Blurry Borders – The case of Sino-Bhutanese Relations 

The Asian geopolitical landscape has witnessed a looming shadow in the form of the People’s Republic of China for the past few decades. As the largest Asian country, it shares borders, and hence border disputes, with a number of countries – Japan, India, Vietnam, Nepal, and Russia to name a few. Its expansionist policies have been on a rise recently, resulting in a border clash with India in the Galwan Valley, and a tense situation with Japan as Chinese navy ventured near the waters of Senkaku Islands, claimed to be Japanese territory. The Kingdom of Bhutan, another neighbour of China, is the latest nation to engage in a border dispute with China over the Sakteng Wildlife Sanctuary in its eastern region. 

The Kingdom of Bhutan is a landlocked country which borders the Tibet Autonomous Region of China on the north and is surrounded by India on the other sides. China has historically claimed the Jakarlung and Paserlung areas in northern Bhutan and the Doklam plateau in western Bhutan as part of its territory. However, on June 29th, 2020 at the meeting of the Council of the Global Environment Facility, China objected to the grant being given to the Sakteng Wildlife Sanctuary in the eastern region of Bhutan, claiming that the region was ‘disputed’. Soon after, the Ministry of Foreign Affairs of China confirmed this by claiming that the eastern region of Bhutan has been disputed for a long time

 

Unofficial Borders

The 470km-long stretch of the border between China and Bhutan is not officially demarcated, and hence remains disputed. Bhutan is also the only neighbouring country which does not maintain formal diplomatic ties with China. The Sino-Bhutanese relationship is heavily moderated by India, and the Chinese Embassy in New Delhi is the one that handles Bhutanese matters. The only issue over which the two countries have established contact is that of the disputed territories in the North and West of Bhutan, and to that extent, there have been 24 rounds of negotiations from 1984 to 2016. Taking into consideration the unrecognised border and lack of formal relations, the latest move by China can be interpreted in two ways. 

 

Message to India

In the aftermath of the Galwan Valley dispute between India and China, and taking into account the close ties between India and Bhutan, China’s claim over a territory that lies right next to the Indian state of Arunachal Pradesh can be seen as a message to India. Bhutan’s diplomatic relations have always been heavily influenced by India, and even after the 2007 Friendship Treaty, India continues to play an important role in Bhutan’s affairs. By raising another territorial dispute with Bhutan, China might be attempting to cement its ties with Bhutan. The Sektang dispute is being seen as a manufactured crisis on the part of China, in an attempt to start negotiations with Bhutan, and as a result, pry it away from India’s influence. China has already made several attempts to establish and secure ties with Bhutan, through cultural and educational exchanges in the form of tourists and scholarships to Bhutanese students. As the tug-of-war between India and China continues, Bhutan might be the next field over which they lock horns. 

 

Sektang as bargaining chip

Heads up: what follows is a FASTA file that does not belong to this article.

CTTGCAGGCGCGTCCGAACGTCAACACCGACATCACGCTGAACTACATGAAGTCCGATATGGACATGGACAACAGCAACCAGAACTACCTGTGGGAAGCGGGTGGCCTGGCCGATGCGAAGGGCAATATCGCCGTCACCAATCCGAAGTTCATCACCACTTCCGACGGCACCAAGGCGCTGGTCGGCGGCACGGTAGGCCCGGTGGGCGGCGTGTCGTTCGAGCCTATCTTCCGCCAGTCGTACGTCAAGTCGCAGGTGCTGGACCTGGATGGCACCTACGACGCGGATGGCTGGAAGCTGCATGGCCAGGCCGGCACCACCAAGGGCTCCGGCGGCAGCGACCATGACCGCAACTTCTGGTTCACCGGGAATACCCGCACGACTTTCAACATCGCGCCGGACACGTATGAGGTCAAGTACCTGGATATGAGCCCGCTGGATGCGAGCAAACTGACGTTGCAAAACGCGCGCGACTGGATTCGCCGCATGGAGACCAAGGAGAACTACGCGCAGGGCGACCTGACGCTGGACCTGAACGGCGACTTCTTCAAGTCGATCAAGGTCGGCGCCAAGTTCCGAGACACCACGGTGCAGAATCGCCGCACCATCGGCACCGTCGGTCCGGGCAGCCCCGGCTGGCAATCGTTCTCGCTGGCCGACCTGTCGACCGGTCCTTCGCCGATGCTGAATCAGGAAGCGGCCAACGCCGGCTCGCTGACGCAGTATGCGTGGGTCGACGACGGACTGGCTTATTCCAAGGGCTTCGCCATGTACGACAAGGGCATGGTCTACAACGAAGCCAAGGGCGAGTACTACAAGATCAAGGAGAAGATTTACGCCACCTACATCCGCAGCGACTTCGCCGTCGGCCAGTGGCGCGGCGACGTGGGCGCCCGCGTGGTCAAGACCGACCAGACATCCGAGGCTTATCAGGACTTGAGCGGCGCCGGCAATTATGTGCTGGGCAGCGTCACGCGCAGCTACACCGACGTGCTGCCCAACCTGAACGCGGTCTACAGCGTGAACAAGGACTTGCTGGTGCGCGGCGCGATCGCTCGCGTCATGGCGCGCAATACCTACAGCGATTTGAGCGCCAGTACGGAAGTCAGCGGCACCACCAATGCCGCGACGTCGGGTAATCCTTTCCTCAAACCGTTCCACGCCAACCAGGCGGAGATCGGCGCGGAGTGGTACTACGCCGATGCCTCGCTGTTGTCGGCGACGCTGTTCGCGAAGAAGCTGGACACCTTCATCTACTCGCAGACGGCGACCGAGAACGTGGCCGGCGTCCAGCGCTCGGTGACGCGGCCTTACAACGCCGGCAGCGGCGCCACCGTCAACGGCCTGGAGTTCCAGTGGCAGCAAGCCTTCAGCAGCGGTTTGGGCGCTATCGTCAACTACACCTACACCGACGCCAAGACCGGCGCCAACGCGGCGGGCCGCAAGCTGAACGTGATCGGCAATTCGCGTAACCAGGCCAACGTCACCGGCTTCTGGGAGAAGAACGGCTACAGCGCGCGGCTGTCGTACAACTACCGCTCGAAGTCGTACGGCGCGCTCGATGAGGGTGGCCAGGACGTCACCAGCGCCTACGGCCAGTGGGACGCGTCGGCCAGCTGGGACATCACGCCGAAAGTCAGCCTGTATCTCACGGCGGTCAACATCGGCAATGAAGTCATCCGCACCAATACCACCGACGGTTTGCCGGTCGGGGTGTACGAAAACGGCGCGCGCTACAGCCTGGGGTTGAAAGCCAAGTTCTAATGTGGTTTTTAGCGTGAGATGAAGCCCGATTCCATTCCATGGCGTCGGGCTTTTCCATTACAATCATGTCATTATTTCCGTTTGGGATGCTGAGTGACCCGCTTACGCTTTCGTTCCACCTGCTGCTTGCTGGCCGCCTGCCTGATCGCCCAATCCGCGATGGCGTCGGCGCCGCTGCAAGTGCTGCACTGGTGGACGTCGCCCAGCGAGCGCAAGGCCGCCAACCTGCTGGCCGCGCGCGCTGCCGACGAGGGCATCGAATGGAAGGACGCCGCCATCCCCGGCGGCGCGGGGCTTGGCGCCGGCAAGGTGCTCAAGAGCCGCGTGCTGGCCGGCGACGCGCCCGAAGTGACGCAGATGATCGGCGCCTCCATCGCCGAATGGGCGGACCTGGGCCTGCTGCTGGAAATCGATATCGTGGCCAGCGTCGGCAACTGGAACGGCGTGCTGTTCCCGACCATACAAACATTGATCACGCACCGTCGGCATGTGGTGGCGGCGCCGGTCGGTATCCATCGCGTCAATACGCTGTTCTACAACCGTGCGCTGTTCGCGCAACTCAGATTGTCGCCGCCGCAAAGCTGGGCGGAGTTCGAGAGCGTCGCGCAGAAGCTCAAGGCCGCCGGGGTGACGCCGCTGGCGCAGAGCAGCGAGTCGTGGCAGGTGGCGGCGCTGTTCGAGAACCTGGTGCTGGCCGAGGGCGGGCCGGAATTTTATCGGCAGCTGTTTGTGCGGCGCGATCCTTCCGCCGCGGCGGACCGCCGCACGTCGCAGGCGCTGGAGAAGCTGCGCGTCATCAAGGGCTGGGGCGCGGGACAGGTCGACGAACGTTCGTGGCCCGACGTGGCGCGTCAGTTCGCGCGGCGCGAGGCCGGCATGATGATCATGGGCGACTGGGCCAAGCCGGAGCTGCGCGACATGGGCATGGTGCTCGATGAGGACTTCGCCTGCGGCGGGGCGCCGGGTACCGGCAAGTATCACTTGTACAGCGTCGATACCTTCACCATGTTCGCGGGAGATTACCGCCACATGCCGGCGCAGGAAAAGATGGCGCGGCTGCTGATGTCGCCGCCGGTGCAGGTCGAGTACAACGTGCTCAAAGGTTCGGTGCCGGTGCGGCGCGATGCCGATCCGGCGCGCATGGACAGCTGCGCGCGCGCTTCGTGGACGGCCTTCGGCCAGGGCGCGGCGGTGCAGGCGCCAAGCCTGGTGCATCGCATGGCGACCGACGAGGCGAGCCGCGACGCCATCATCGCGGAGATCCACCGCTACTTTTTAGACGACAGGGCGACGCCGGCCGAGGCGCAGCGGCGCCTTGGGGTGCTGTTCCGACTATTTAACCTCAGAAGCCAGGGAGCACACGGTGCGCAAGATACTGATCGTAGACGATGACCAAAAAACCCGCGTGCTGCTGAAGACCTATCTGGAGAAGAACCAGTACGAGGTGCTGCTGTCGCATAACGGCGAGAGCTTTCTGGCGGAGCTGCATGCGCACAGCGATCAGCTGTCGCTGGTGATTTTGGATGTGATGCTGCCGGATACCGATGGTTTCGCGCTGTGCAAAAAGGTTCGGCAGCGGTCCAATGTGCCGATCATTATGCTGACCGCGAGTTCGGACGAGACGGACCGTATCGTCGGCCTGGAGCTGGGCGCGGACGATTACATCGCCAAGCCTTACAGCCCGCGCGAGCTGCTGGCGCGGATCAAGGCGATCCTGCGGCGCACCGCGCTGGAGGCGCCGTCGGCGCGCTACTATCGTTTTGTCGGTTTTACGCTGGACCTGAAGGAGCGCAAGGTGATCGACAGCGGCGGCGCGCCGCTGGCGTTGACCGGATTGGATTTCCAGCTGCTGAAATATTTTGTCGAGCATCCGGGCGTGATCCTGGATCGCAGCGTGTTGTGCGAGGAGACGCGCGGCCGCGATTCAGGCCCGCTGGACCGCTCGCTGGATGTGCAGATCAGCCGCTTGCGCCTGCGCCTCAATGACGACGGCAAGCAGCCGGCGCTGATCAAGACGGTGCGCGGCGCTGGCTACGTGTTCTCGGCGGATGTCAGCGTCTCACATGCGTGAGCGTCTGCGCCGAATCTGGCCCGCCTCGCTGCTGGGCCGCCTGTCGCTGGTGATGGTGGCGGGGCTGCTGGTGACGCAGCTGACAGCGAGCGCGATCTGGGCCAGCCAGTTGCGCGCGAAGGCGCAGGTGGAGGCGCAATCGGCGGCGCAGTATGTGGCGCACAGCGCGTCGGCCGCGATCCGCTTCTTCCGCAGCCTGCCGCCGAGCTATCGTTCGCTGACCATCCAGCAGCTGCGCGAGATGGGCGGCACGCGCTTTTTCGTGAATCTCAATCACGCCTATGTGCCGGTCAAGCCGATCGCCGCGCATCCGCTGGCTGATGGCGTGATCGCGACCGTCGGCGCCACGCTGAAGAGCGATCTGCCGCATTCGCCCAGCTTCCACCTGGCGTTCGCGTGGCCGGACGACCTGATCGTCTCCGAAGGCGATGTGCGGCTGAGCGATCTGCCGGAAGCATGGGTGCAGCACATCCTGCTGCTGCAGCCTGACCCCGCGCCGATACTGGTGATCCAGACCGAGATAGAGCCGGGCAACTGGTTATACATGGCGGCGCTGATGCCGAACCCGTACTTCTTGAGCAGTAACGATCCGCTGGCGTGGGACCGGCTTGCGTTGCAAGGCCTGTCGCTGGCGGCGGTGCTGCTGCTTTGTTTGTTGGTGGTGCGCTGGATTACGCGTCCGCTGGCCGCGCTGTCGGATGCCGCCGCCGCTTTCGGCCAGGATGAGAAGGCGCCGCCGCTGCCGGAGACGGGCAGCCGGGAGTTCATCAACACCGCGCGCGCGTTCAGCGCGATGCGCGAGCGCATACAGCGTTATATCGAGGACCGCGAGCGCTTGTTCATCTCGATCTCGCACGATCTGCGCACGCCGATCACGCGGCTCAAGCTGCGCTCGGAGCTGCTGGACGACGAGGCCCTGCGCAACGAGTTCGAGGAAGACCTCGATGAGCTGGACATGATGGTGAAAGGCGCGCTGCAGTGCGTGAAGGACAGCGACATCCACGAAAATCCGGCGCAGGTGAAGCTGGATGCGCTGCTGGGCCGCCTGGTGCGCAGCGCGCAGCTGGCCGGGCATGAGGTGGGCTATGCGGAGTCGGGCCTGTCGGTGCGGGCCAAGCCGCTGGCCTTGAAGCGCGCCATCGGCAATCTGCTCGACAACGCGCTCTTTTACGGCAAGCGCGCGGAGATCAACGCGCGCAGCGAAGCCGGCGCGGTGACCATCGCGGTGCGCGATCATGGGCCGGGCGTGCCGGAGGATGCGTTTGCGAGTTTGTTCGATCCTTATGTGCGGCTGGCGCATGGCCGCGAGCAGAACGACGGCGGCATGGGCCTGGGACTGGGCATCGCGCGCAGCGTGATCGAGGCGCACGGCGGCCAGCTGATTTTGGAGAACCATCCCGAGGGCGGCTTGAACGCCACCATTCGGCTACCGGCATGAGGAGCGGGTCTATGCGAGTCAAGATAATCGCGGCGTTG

The second and most probable reason for which China might have brought up the current territorial dispute is to use it as a bargaining chip with Bhutan. By bringing up this dispute, they could negotiate a deal with Bhutan that involves giving up the claim over the eastern territory in exchange for control over Doklam or another strategic location. The Chinese Ministry of Foreign Affairs’ response to the controversy with Bhutan hints at a ‘package deal’ that they would like to offer to Bhutan, similar to what they had offered back in 2017 during the Doklam standoff. In 2017, China had offered to abrogate its claim over the northern regions of Pasarlung and Jakarlung for the strategically important region of Doklam. Bhutan had rejected that proposal on India’s suggestion since Doklam was too close to the Siliguri corridor and India was apprehensive of Chinese power. However, the Sektang region that China wants to claim now is close to the border of the Tawang region in Arunachal Pradesh, which is itself claimed by China as part of Tibet. Any ‘package deal’ that China and Bhutan agree to would have repercussions on India, in the form of another Himalayan clash with China.  

 

Beyond Borders

The ongoing dispute between China and Bhutan, therefore, is not merely one of territory and borders. While the reason for the dispute is undefined borders, it runs much deeper than that and brings into question the historical as well as current priorities of the nations involved. It also brings into the picture the role of India, which is not directly involved in the crisis but holds power over the decision that is to be made, and stands to face the consequences from that decision. Border disputes arise due to historical reasons, modern political choices, strategic decisions, or a combination of them all. In the case of Sino-Bhutanese relations, a formally unrecognised border provided greater ammunition for these disputes to arise, but the reasons for and the approach to solving the dispute definitely take into account the socio-political factors of the players involved in the international arena.   

 

Akanksha Mishra is a student of political science and international relations at Ashoka University. 

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